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Exploring More Uses of min() and max()

00:00 More Uses of min() and max(). Let’s say you have a dictionary with the names and prices of several products, and you want to identify the cheapest and most expensive. In this situation, you can use the .items() and an appropriate lambda function as the key argument. In

00:33 this example, the lambda function takes a key-value pair as an argument and returns the corresponding value so that min() and max() have proper comparison criteria.

00:43 As a result, you get a tuple with the cheapest and most expensive products in the input data. Another interesting example of using min() to solve a real-world problem is when you need to figure out if two numbers are coprime. In other words, you need to know if your numbers’ only common divisor is one.

01:03 In this situation, you can use a Boolean-valued or predicate function as seen on-screen.

01:19 Here, you define are_coprime() as a predicate function that returns True if the input numbers are coprime. If they’re not, the function returns False.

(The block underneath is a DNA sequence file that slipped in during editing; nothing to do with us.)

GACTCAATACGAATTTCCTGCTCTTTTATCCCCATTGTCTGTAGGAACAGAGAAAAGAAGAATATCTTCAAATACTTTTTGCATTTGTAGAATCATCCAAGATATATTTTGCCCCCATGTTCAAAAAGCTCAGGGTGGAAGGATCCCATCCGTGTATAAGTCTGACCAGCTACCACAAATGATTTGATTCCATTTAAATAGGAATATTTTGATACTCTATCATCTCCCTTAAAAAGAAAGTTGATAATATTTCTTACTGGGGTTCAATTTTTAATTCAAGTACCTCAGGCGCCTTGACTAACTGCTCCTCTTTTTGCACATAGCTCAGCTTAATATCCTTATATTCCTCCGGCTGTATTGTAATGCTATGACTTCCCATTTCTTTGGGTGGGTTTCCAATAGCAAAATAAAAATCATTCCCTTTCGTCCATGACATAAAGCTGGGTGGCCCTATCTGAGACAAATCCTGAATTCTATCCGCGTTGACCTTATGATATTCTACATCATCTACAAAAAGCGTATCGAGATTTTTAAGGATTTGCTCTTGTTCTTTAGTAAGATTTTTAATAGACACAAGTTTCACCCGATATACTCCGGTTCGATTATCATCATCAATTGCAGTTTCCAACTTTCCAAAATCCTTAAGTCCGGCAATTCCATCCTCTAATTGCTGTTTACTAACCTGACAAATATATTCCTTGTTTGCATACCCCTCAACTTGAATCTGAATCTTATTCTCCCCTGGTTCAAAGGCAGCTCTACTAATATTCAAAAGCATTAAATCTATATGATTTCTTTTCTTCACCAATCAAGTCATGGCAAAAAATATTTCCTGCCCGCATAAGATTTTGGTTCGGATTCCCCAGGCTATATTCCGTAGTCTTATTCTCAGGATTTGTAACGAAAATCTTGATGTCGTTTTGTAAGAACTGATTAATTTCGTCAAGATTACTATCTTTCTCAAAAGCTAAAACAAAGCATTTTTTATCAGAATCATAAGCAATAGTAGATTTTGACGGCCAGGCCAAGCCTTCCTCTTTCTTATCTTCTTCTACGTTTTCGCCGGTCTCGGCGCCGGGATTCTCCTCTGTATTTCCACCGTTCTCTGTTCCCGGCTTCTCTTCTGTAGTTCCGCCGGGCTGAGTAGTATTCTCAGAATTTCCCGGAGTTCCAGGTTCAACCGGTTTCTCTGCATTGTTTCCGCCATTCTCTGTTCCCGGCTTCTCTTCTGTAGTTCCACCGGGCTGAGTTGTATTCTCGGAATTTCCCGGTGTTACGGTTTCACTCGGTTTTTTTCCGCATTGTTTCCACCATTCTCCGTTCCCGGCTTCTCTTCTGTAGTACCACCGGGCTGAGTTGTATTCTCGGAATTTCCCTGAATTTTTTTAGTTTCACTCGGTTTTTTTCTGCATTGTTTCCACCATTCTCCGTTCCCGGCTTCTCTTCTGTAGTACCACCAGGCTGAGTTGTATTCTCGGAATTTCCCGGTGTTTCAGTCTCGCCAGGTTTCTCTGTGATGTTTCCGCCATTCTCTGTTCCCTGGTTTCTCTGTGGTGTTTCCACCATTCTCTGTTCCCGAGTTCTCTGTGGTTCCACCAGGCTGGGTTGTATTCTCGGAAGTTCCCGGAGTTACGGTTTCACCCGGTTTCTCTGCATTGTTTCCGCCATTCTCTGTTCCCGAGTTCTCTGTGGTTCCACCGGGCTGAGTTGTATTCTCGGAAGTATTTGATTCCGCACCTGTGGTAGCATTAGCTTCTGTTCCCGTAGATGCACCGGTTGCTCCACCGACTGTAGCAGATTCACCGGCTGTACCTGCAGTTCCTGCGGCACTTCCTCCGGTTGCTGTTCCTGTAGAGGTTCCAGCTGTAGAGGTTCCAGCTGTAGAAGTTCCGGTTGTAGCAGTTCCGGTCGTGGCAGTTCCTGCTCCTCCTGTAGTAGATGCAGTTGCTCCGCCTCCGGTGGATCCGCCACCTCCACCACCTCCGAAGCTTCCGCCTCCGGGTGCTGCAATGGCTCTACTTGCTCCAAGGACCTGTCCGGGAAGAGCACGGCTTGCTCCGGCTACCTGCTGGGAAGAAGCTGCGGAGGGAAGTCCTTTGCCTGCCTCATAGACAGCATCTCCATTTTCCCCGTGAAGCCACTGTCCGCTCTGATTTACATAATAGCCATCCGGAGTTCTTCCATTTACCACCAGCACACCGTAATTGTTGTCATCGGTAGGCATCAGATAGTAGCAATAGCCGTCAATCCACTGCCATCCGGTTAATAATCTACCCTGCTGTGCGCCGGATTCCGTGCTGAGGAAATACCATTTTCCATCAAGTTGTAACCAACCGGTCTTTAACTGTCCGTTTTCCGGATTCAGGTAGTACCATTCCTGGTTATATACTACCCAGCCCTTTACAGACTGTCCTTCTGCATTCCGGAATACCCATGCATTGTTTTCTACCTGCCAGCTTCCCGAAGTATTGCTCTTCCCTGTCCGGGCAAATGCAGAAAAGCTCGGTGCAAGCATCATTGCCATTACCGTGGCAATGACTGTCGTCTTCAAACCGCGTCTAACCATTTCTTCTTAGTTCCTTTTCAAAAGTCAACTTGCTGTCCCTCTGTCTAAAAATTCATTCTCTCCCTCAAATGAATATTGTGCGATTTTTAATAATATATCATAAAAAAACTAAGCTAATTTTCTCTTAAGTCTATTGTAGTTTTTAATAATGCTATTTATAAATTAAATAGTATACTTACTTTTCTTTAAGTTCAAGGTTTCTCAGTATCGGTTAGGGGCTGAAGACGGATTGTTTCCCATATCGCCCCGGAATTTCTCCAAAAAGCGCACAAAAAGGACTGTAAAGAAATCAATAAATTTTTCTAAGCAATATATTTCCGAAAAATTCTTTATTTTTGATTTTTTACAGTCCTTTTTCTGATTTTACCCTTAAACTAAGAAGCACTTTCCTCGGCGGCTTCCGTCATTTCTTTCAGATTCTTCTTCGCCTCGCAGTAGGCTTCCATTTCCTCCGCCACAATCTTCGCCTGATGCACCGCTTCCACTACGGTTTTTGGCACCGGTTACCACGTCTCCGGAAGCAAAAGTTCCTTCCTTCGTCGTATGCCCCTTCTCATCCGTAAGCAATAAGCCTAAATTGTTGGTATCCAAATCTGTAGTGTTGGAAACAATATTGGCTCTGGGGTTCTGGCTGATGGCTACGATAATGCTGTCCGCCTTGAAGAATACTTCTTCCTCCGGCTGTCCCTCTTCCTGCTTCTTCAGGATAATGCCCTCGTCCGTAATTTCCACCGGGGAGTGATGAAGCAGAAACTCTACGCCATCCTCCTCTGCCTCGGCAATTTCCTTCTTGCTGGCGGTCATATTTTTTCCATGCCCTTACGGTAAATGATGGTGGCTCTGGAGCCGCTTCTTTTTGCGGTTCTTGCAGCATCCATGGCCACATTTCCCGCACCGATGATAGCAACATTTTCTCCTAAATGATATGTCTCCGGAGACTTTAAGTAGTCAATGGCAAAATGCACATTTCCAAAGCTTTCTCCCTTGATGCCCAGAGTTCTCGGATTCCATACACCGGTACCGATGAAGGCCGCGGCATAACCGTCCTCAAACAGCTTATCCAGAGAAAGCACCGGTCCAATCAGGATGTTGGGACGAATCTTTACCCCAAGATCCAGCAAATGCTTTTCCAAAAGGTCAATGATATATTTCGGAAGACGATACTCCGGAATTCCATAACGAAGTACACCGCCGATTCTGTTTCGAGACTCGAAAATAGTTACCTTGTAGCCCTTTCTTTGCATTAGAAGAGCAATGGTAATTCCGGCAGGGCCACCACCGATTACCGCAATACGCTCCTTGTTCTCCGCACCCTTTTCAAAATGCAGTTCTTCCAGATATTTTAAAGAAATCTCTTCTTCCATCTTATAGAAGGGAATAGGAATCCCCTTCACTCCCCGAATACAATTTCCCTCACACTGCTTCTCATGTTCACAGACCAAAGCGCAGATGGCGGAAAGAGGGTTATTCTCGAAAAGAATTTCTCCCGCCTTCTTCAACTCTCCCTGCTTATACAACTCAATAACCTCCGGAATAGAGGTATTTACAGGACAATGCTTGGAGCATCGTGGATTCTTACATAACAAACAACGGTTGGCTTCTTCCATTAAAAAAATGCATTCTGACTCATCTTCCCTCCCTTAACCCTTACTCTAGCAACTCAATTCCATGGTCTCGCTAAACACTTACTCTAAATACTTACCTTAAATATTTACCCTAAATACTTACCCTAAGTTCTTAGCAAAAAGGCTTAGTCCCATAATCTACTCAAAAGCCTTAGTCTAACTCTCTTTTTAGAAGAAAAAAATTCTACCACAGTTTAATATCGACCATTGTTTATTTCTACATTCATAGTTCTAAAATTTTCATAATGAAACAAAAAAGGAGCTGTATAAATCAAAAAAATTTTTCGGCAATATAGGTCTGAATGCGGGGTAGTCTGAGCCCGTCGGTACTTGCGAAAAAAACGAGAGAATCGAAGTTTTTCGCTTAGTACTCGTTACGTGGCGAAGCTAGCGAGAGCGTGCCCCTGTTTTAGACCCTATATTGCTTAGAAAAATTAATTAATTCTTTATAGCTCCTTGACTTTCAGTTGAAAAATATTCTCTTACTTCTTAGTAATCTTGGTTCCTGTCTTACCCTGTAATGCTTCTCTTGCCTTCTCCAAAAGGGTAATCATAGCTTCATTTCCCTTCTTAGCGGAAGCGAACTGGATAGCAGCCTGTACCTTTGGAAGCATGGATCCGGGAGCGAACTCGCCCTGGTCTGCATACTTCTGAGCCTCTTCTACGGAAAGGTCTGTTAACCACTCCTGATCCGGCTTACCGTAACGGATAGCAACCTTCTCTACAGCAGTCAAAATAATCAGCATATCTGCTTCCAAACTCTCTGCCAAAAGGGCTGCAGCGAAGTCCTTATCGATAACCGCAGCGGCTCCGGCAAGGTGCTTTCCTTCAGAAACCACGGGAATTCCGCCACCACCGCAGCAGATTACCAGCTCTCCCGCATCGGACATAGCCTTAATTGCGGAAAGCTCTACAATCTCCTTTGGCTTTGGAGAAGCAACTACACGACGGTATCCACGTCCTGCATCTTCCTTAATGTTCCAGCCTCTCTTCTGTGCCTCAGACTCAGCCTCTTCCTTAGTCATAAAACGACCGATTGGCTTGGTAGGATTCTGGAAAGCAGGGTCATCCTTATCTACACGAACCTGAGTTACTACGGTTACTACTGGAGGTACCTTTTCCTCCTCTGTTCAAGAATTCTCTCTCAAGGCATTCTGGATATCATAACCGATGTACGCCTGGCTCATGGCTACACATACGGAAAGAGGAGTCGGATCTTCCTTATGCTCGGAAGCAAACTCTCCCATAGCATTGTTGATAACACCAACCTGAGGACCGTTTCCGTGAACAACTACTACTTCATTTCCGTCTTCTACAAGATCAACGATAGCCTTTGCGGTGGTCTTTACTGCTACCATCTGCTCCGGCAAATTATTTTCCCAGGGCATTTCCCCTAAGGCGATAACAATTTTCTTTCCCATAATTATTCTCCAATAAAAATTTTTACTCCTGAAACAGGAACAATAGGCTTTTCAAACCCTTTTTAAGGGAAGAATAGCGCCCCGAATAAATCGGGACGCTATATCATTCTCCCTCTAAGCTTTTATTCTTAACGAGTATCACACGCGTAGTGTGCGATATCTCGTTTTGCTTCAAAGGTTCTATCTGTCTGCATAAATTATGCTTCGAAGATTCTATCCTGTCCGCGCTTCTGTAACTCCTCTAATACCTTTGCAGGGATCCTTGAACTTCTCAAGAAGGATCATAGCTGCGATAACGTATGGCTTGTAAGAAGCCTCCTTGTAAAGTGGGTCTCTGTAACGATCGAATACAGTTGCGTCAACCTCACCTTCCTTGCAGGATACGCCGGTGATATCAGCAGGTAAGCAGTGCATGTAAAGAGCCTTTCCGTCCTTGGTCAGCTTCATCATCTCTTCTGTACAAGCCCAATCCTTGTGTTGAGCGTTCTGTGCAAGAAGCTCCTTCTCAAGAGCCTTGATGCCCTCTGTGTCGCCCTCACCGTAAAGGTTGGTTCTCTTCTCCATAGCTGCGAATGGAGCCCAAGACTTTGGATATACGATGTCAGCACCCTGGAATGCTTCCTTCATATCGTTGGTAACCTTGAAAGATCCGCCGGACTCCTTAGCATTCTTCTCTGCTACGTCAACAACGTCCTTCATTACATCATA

01:30 The function’s main component is a for loop that iterates over a range of values. To set the upper limit for this range object, you use min() with the input numbers as arguments. Again, you’re using min() to set the upper limit of an interval. You

01:50 can also use min() to compare several algorithms and evaluate their execution times to determine which algorithm is the most efficient. The example you’ll see uses timeit.repeat() to measure the execution times for two different ways of building a list containing the square values of the numbers from 0 to 99. The

02:28 call to timeit.repeat() runs a string-based statement a given number of times. In these examples, the statement is repeated three times. The call to min() returns the smallest execution time from the three repetitions.

02:42 By combining min(), repeat(), and other Python timer functions, you can get an idea of which of your algorithms is most efficient in terms of execution time.

02:51 The example just seen shows that list comprehensions can be a little bit faster than the built-in map() function when it comes to building new lists.

03:02 In the next section of the course, you’ll take a look under the hood of min() and max().

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